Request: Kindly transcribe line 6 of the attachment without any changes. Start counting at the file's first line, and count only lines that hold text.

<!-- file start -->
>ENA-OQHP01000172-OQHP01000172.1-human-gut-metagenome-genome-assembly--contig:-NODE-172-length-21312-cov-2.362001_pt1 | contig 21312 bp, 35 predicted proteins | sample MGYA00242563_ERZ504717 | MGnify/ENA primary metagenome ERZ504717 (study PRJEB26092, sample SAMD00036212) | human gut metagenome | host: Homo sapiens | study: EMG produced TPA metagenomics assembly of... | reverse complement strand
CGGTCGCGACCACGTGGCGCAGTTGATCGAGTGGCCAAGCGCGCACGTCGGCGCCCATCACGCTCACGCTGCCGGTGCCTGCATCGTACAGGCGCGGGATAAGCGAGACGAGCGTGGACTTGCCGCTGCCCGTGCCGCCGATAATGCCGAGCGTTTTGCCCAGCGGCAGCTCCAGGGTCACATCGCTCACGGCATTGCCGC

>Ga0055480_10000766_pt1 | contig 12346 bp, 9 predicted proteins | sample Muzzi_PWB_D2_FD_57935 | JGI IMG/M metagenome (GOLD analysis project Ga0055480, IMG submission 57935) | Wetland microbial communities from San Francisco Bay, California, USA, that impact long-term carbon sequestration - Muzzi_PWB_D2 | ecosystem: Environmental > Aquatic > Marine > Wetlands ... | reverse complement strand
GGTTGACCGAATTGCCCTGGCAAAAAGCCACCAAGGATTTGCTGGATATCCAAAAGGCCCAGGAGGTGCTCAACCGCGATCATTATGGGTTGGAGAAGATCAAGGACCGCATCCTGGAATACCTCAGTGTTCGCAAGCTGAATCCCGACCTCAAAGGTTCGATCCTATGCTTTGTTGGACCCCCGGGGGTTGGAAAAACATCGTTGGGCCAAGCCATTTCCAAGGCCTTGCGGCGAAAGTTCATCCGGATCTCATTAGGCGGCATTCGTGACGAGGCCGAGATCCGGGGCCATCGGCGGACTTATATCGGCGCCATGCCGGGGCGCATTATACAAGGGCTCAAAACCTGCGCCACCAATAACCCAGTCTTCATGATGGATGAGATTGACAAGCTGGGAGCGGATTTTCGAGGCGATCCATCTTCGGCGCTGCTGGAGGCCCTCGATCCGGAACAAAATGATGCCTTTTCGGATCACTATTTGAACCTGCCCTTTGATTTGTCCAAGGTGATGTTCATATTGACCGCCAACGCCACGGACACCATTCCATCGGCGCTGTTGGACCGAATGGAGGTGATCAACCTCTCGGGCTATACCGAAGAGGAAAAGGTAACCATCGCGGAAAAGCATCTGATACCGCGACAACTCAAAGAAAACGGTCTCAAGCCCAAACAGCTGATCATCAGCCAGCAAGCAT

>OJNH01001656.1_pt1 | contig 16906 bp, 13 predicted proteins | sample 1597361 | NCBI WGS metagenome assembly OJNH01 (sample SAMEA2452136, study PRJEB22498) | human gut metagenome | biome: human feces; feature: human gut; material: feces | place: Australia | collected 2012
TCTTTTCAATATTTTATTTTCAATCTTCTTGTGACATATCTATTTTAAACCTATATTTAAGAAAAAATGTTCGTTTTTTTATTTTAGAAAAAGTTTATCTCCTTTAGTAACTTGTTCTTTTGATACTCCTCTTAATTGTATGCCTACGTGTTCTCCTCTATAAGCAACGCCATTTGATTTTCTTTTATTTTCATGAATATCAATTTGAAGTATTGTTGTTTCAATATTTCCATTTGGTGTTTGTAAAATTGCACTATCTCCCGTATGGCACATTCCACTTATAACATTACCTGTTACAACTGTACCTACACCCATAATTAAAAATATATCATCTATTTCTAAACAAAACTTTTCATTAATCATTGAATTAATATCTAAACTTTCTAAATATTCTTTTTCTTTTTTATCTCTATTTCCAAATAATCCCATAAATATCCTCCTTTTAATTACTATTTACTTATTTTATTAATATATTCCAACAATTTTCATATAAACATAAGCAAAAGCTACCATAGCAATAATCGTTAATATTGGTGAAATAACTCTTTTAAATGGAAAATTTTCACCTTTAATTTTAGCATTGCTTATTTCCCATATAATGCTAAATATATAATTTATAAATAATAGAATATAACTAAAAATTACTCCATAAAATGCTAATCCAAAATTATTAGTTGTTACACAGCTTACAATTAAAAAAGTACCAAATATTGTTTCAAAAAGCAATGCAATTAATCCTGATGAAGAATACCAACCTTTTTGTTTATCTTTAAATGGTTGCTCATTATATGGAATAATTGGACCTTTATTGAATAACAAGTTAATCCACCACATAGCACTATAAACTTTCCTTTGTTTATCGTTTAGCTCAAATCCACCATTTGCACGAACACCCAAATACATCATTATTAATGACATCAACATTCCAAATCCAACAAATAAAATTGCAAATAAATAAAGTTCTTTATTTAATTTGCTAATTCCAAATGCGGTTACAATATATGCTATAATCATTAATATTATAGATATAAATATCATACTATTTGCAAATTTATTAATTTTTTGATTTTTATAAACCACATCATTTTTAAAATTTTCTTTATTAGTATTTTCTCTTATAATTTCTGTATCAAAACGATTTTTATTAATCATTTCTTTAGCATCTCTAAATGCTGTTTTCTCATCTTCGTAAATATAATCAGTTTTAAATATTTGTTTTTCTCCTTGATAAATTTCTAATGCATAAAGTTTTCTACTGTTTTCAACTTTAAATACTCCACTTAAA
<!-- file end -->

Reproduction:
TCTTTTCAATATTTTATTTTCAATCTTCTTGTGACATATCTATTTTAAACCTATATTTAAGAAAAAATGTTCGTTTTTTTATTTTAGAAAAAGTTTATCTCCTTTAGTAACTTGTTCTTTTGATACTCCTCTTAATTGTATGCCTACGTGTTCTCCTCTATAAGCAACGCCATTTGATTTTCTTTTATTTTCATGAATATCAATTTGAAGTATTGTTGTTTCAATATTTCCATTTGGTGTTTGTAAAATTGCACTATCTCCCGTATGGCACATTCCACTTATAACATTACCTGTTACAACTGTACCTACACCCATAATTAAAAATATATCATCTATTTCTAAACAAAACTTTTCATTAATCATTGAATTAATATCTAAACTTTCTAAATATTCTTTTTCTTTTTTATCTCTATTTCCAAATAATCCCATAAATATCCTCCTTTTAATTACTATTTACTTATTTTATTAATATATTCCAACAATTTTCATATAAACATAAGCAAAAGCTACCATAGCAATAATCGTTAATATTGGTGAAATAACTCTTTTAAATGGAAAATTTTCACCTTTAATTTTAGCATTGCTTATTTCCCATATAATGCTAAATATATAATTTATAAATAATAGAATATAACTAAAAATTACTCCATAAAATGCTAATCCAAAATTATTAGTTGTTACACAGCTTACAATTAAAAAAGTACCAAATATTGTTTCAAAAAGCAATGCAATTAATCCTGATGAAGAATACCAACCTTTTTGTTTATCTTTAAATGGTTGCTCATTATATGGAATAATTGGACCTTTATTGAATAACAAGTTAATCCACCACATAGCACTATAAACTTTCCTTTGTTTATCGTTTAGCTCAAATCCACCATTTGCACGAACACCCAAATACATCATTATTAATGACATCAACATTCCAAATCCAACAAATAAAATTGCAAATAAATAAAGTTCTTTATTTAATTTGCTAATTCCAAATGCGGTTACAATATATGCTATAATCATTAATATTATAGATATAAATATCATACTATTTGCAAATTTATTAATTTTTTGATTTTTATAAACCACATCATTTTTAAAATTTTCTTTATTAGTATTTTCTCTTATAATTTCTGTATCAAAACGATTTTTATTAATCATTTCTTTAGCATCTCTAAATGCTGTTTTCTCATCTTCGTAAATATAATCAGTTTTAAATATTTGTTTTTCTCCTTGATAAATTTCTAATGCATAAAGTTTTCTACTGTTTTCAACTTTAAATACTCCACTTAAA